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TheCountOfNowhere

It's all booming again.

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27 minutes ago, TheCountOfNowhere said:

It's all booming again !!!!

 

What are we missing ?

How can we be this wrong ?

Keep the economy running, people still feel good the hangover has not started yet, time for another round of drinks. :)

The banks need all the interest payments they can capture.  IO is month 1 year 1 profits forever.  The problem with selling a repayment mortgage product is profits go down for the bank as the mortgage matures.  An IO based stationary housing market is just perfect.  Its like buying your house with a credit card.

The home "owner" is on the hook for the HPI/HPC risk anyway, what do the banks care.  Any house capital price loss causing the bank to take a loss they can write off against tax anyway, so to some further significant extent.

 

 

* Customer base on the hook for IO interest payments for 10+ years

* Customer financially screwed over for any equity they provided (and any other assets they have through debt recovery) left with little

* House disposed of allowing most of the original capital to be recovered

* Bank reports the biggest loss they can out of the above situation (adding administration fees and such)

* Bank recovers above loss from future profits over the next tax years

Bank win/win/win/pain/win

 

You can speculate the bank has taken 62% of the principal sum in interest payments alone (5% yield compounded).

You can speculate the equity/assets they can recover might be as much as 20% of the principal sum.

You can speculate a HPC will result in 60% of the principal sum (based on finger in the air guess 40% drop) can be recovered as disposal.

You can speculate the bank can report they made a loss of as much as 50% of the principal sum.  Which they get a rebate on in a future tax year.

Plenty of profit to be taken in there when you only risked 5% of principal sum (Basel/FRB) on your balance sheet.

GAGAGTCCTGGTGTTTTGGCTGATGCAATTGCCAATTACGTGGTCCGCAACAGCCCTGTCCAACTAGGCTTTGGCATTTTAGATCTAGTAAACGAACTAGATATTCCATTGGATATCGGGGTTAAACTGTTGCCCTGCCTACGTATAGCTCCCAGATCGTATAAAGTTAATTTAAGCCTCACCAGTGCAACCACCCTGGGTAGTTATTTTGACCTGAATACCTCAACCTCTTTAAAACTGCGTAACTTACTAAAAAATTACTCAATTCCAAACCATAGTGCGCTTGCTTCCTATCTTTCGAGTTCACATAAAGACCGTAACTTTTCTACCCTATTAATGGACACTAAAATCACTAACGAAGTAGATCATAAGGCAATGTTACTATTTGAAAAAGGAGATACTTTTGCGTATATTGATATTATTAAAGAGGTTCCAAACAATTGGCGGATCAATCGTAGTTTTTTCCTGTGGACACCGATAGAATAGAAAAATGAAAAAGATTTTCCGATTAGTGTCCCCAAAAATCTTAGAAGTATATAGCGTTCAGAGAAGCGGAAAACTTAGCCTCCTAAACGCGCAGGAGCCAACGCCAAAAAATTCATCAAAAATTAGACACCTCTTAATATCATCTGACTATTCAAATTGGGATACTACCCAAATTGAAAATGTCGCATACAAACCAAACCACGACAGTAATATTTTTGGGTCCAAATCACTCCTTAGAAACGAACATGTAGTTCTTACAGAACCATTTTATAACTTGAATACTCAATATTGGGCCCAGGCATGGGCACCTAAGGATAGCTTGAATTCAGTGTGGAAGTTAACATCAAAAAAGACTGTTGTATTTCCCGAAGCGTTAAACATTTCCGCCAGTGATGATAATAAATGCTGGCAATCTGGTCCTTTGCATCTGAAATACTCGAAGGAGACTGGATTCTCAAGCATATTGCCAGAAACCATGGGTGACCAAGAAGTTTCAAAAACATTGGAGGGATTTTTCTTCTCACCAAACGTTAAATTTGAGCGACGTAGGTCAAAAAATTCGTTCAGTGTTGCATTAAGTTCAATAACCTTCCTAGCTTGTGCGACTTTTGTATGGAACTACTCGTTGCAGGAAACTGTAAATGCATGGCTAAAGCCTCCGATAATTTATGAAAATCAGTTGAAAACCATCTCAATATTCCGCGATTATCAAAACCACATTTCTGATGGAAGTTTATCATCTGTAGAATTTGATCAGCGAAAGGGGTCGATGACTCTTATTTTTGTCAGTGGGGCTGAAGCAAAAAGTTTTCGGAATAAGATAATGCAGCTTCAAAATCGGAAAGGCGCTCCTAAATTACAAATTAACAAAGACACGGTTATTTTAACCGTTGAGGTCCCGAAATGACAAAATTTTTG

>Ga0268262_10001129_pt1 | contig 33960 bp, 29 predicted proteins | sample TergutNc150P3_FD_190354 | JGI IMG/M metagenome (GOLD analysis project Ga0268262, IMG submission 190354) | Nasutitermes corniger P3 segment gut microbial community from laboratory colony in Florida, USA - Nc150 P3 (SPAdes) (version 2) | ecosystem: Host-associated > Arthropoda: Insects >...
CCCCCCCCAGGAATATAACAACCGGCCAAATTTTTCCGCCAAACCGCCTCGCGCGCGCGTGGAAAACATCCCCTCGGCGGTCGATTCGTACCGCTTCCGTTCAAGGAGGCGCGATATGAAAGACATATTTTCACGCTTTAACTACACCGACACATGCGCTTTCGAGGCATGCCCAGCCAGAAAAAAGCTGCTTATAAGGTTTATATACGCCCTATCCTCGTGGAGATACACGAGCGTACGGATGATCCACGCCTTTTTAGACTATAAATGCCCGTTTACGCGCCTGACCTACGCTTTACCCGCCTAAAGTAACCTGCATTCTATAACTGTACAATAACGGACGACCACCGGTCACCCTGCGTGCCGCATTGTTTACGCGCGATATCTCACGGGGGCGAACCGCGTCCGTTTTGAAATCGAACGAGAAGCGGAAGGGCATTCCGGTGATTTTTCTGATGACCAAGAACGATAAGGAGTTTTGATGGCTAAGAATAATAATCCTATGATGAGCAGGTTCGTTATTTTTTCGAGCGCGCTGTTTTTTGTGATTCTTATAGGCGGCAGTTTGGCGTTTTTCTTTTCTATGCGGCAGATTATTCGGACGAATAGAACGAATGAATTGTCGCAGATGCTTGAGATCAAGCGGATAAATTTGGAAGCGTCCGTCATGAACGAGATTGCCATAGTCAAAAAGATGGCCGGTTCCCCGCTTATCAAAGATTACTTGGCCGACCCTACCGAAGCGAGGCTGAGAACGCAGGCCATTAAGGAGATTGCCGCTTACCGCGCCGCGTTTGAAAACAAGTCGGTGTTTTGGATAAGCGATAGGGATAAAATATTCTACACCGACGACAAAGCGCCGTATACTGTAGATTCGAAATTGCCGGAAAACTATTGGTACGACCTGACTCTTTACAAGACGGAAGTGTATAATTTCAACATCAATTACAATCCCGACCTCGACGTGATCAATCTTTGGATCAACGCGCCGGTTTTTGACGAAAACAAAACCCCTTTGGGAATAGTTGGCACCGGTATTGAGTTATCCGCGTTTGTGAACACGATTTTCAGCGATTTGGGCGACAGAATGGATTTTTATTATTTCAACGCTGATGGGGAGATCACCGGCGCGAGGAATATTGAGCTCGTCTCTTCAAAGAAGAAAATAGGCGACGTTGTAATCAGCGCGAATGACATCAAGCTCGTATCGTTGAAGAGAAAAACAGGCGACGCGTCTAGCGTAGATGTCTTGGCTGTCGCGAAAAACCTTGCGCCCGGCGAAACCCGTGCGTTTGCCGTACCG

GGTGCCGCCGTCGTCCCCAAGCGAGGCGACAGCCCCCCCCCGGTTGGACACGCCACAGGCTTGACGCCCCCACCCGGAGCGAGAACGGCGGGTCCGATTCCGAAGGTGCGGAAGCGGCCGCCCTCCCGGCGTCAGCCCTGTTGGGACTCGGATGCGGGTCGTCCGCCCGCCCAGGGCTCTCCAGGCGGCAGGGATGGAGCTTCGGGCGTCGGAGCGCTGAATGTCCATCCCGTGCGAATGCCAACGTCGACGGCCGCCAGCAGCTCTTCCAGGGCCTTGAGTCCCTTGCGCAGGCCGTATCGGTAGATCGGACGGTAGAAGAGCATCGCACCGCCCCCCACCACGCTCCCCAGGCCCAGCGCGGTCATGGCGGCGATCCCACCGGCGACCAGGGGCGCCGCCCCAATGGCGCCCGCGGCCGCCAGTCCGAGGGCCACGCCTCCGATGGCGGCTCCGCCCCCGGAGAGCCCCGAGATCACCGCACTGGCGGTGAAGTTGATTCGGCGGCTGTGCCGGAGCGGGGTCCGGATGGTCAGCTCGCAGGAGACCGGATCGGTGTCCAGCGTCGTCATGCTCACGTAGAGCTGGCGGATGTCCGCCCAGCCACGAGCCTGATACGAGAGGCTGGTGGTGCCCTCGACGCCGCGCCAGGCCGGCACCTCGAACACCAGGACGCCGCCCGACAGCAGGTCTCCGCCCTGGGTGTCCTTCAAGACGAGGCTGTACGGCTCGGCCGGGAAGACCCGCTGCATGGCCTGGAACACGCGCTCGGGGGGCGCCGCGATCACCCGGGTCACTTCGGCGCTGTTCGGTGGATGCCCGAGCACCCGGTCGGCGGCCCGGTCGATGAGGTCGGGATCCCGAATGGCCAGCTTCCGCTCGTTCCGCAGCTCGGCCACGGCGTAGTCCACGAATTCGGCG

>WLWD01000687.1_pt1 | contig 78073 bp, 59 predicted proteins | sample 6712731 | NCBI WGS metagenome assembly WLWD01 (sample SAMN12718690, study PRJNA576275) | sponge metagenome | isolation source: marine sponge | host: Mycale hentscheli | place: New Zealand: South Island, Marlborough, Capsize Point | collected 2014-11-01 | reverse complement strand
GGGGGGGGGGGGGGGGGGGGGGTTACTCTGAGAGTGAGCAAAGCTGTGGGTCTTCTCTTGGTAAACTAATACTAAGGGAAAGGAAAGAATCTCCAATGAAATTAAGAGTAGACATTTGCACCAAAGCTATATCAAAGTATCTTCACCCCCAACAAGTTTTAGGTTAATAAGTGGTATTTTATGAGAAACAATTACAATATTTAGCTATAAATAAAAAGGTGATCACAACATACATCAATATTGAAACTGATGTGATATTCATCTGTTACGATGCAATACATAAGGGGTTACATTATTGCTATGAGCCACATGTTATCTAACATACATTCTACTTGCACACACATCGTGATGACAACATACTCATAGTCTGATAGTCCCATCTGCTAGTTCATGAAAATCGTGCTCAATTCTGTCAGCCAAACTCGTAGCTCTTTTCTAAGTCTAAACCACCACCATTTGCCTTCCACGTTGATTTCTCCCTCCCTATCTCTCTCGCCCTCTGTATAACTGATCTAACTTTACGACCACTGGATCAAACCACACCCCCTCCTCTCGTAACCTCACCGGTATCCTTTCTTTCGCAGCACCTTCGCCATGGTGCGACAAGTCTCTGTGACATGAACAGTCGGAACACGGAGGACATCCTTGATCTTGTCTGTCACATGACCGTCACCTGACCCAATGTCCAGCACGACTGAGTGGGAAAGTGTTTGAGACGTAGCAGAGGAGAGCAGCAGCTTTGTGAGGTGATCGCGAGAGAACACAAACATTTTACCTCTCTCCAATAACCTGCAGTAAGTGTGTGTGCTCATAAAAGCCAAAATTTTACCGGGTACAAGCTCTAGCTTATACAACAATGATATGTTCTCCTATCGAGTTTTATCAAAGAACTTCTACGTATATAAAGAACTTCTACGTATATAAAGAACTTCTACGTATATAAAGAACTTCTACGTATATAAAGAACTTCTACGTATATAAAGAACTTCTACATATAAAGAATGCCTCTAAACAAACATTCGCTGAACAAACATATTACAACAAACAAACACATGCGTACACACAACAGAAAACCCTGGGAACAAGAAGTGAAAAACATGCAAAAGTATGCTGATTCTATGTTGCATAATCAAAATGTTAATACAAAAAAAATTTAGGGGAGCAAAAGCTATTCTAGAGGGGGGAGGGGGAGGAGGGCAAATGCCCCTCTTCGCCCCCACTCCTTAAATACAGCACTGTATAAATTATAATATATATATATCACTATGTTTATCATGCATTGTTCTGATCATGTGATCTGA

Edited by Odin

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14 minutes ago, Si1 said:

I'm so glad that Mark Carney's the vigilant type.

Vigilante type...out for revenge against the common man who refuses to be banker slaves

Edited by TheCountOfNowhere

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0.25% base rate......that is high, euro is zero.....still plenty of room for movement, have to hold something back for emergency measures........Still the FTSE is all time high, things are looking good, devalue the pound a bit and things can only get better.;)

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Interesting chart of regional GDP per head. Only two regions from twelve are richer than they were before 2007: London and the South East.

Everywhere else is no better off, or poorer.

https://www.theguardian.com/commentisfree/2017/jan/10/blunt-heckler-economists-failing-us-booming-britain-gdp-london

Quote

On statistical aggregates the UK is enjoying a recovery. But in reality this has been a recovery for owner-occupiers in London and the south-east. It has locked out those without big assets, such as the young, and those renting in the capital. It has penalised the poor. And it has impoverished those who have been forced on to zero hours or bogus self-employment.

To go back to Haldane’s Michael Fish analogy, the problem with economists isn’t the failure to foresee the storm; it’s that by concentrating on aggregates, they insist it’s sunny outside, when it’s T-shirt weather for a few in central London and the rest of the country is getting soaked.

There was nothing accidental about this result. It was precision-engineered by Cameron and Osborne: make central and local government deliver the cuts, and leave the job of securing a turnaround to the Bank of England with its one-size-fits-all monetary policy. Governor Mark Carney can’t set one interest rate for Port Talbot and another for Pimlico. That task of progressive redistribution falls to the state, and under the Tories it wasn’t on the table.

The end result is that the recovery constantly boasted about by the Tories was so partial, so patchy and so dedicated to putting money in the pockets of the already wealthy that it makes a mockery of Theresa May’s speechifying this week about a “shared society”. As the Centre for Research on Socio-Cultural Change argues, it also renders any discussion of unitary issues such as GDP or jobs almost meaningless.